This paper describes a chemical equilibrium model which can be used to characterize the carbonate system in natural waters from 0 to 50°C and high ionic strengths (6 mol L-1). The model considers the ionic interactions in solutions of the major sea salts (H-Na-K-Mg-Ca-Sr-Cl-Br-OH-HCO3-B(OH)4-HSO 4-SO4-CO3-CO2-B(OH) 3-H2O). The estimated activity coefficients and infinite dilution constants have been used to determine the dissociation constants of all the acids (H2CO3, B(OH)3, H2O, HF, HSO4-, H3PO4, H2S, NH4+ etc.) needed to examine the carbon dioxide system in natural waters. The model is largely based on measurements of dissociation constants in NaCl solutions with small amounts of Mg2+. The model predicts the activity coefficients of HCl in seawater that agree with the measured values to 0.002 from S = 5 to 45 and t = 0 to 50°C. The model has also been used to examine the dissociation constants of acids in seawater to test its reliability. The calculated values of the dissociation constants for the ionization of carbonic and boric acids were found to be in good agreement (± 0.02 to ± 0.03 in pK) with the experimental measurements in NaCl and seawater solutions from 5 to 45°C and S = 10 to 45. The model predicts the dissociation constants of the minor acids with sufficient accuracy (± 0.03 to ± 0.06) to characterize the carbonate system in brines over a wide range of temperatures (0 to 50°C) and ionic strength (0 to 6 mol L-1). These constants can be used to characterize the carbonate systems in natural brines using measurements of two carbonate parameters (pH-TA, pH, TCO2 etc.).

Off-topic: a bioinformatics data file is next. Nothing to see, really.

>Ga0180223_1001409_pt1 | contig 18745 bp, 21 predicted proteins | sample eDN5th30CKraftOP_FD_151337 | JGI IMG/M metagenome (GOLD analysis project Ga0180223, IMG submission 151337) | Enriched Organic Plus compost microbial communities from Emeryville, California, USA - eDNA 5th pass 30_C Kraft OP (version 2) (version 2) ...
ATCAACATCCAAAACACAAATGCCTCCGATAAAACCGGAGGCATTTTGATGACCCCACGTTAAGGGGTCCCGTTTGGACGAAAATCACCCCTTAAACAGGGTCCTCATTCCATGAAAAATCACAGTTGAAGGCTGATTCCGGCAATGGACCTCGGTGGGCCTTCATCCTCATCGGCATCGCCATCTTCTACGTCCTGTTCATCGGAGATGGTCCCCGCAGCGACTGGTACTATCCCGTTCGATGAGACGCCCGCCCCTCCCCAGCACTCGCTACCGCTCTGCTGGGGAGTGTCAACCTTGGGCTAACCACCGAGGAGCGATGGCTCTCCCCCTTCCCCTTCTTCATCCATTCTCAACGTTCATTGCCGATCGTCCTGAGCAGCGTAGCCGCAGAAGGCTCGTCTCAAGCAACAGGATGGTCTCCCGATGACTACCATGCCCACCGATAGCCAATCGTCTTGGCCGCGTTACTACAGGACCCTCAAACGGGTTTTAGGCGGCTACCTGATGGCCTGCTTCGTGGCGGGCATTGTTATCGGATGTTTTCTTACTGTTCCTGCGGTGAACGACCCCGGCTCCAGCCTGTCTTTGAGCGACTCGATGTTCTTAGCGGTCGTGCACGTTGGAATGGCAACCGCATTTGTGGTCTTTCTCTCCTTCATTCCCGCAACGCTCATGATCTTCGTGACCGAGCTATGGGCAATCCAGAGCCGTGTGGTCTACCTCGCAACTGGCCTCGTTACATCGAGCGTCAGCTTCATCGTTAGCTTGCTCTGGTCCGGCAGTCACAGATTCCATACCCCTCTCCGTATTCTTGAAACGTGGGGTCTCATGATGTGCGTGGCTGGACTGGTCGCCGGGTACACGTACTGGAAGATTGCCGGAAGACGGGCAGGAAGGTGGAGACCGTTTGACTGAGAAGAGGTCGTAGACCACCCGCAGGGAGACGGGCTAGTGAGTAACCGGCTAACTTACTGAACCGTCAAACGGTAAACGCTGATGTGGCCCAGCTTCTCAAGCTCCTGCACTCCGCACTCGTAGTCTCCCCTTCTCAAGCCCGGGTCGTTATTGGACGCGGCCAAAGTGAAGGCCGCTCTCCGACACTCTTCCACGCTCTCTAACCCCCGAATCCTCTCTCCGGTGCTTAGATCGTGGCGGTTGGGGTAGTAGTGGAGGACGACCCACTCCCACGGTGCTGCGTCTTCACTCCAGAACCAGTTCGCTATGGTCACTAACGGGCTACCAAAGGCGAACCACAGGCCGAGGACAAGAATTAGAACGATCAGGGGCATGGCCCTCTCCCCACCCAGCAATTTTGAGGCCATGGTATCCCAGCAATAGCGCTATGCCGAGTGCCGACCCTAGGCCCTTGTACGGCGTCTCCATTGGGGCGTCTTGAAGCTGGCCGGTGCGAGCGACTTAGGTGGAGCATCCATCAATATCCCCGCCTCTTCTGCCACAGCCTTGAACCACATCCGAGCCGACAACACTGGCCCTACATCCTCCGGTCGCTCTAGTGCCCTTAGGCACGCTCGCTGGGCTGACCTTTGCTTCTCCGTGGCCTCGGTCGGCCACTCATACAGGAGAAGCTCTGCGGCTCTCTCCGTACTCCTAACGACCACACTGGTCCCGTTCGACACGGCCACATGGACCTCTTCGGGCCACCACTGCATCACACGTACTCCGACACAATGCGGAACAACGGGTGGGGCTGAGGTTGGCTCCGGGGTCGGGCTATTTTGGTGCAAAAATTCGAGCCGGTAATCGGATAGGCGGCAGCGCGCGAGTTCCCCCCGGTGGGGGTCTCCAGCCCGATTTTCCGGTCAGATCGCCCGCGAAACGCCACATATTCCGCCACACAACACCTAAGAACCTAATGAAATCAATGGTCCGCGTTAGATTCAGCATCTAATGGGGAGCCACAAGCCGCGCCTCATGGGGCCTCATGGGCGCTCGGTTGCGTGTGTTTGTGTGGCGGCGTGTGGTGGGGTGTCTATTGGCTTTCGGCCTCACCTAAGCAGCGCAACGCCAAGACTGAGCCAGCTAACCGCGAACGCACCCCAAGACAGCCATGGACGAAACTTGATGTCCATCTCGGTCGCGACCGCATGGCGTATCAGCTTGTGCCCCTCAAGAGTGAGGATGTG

|Original language||English (US)|
|Number of pages||38|
|Journal||Croatica Chemica Acta|
|State||Published - Apr 1 1997|
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